THE TIME TO ABOLISH THE DEATH PENALTY IS NOW!
Add your signature to the growing list of abolitionists who have signed onto this petition.
The start of 2007 could be the beginning of the end of the death
penalty in the United States.
Executions are on hold in over a dozen states, and botched executions
have put the lethal injection process under increasing scrutiny. In
effect, as the United States rang in the New Year, half the country
was not practicing capital punishment.
In 1976, the Supreme Court reinstated the use of the death penalty,
declaring that the problems associated with it were solved. More than
thirty years later, the shameful record is clear: the death penalty
continues to be applied in an inhumane, unjust, anti-poor and racist
Capital punishment's flaws are built into the system. And no tinkering
with the machinery of death can fix them.
The death penalty is used disproportionately against people of color,
especially African Americans, who are 13 percent of the U.S.
population but account for more than 40 percent of prisoners on death
rows across the country. Prosecutors are far more likely to seek the
death penalty if the victim is white than Black--80 percent of victims
in all death penalty cases are white, and only 14 percent are Black.
When it comes to the death penalty, the lives of people of color are
valued less than those of whites.
Capital punishment is reserved for the poor in the United States. Over
90 percent of those on death row could not afford legal
representation. More plainly stated, those without the capital get
the punishment. The parade of innocent people released from death
row--now more than 120 since reinstatement of the death penalty--is
living proof that the death penalty is too flawed to fix. The recent
debate over lethal injection shines a light on how the states and
federal government put people to death, and whether their methods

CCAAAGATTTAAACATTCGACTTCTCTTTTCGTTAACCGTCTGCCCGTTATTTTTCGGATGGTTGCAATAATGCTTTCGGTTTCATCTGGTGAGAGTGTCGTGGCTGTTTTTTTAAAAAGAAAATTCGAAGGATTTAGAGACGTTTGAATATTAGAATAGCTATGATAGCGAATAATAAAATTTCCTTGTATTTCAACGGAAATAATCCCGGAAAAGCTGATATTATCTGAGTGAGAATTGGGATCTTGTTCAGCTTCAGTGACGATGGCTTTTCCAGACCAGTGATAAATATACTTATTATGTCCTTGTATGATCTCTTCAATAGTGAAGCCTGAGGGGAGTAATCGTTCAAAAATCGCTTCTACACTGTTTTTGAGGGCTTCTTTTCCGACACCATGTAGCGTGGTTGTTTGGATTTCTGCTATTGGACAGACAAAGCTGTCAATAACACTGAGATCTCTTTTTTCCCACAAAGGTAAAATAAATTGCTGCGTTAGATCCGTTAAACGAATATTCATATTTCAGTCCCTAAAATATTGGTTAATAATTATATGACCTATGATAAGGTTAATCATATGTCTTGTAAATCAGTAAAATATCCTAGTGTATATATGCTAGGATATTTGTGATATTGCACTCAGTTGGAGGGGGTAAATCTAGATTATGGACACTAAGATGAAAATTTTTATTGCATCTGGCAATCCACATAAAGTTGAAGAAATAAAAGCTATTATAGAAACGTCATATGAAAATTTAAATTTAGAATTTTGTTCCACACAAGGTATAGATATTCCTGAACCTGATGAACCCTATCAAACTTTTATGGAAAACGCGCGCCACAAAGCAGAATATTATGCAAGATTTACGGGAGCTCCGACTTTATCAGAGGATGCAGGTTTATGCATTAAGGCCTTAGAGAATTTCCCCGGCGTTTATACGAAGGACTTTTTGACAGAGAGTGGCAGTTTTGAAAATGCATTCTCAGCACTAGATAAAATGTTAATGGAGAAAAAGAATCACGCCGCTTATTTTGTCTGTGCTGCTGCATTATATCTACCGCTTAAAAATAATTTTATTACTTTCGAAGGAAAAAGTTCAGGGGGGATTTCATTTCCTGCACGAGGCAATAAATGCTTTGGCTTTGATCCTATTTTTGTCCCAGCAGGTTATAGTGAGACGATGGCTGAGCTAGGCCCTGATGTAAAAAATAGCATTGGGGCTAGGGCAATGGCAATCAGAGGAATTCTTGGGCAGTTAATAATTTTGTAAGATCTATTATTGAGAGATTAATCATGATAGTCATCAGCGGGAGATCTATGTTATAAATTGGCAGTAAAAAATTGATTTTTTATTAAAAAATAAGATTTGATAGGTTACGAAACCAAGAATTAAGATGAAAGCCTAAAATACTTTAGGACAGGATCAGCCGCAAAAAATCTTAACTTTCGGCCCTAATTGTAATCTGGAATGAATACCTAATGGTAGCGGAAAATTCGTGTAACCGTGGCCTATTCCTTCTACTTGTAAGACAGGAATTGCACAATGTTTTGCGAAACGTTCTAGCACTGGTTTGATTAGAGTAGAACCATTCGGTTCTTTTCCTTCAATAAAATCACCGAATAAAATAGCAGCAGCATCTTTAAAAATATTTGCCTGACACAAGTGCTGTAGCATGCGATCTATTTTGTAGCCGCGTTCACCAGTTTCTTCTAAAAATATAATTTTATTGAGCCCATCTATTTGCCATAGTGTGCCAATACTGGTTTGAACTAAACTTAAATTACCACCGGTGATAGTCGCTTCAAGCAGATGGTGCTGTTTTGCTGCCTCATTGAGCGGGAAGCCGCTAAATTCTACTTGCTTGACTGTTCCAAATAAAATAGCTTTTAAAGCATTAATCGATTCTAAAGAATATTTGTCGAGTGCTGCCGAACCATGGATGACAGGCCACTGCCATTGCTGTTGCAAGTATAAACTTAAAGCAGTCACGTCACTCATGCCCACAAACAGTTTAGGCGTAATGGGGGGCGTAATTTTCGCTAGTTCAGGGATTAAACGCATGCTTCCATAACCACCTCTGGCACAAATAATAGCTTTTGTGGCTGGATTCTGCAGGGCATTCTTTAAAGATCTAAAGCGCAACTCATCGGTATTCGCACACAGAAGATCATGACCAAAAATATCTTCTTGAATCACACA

constitute cruel and unusual punishment. But mixing the chemicals
differently is no solution. Abolishing the death penalty is.
Barbara Becnel, Advocate for Stanley Tookie Williams, Board of Director, Campaign to End the Death Penalty
Stephen Bright, President, Southern Center for Human Rights, Atlanta,
Mike Farrell, President, Death Penalty Focus
Lawrence Hayes, Former Black Panther and New York death row prisoner
Stanley Howard, Pardoned Illinois death row prisoner, police torture victim
David Kaczynski, Executive Director, New Yorkers Against the Death Penalty
Michael Letwin, Past President, Association of Legal Aid Attorneys/UAW
Manning Marable, Professor of Public Affairs/African American Studies,
Marlene Martin, National Director, Campaign to End the Death Penalty
Billy Moore, Former Georgia death row prisoner
David Protess, Professor Northwestern University, Journalism, director, Medill Innocence Project
Yusef Salaam, Exonerated in the Central Park Jogger case
Bruce Shapiro, Journalist and Executive Director, Dart Center for journalism
Darby Tillis, First exonerated death row prisoner in Illinois
Greg Wilhoit, Exonerated Oklahoma death row prisoner
Rob Warden, Executive Director of the Center on Wrongful Convictions Welfare Poets
Harold Wilson, Exonerated Pennsylvania death row prisoner
Howard Zinn, Historian and Author of A People's History of the United States
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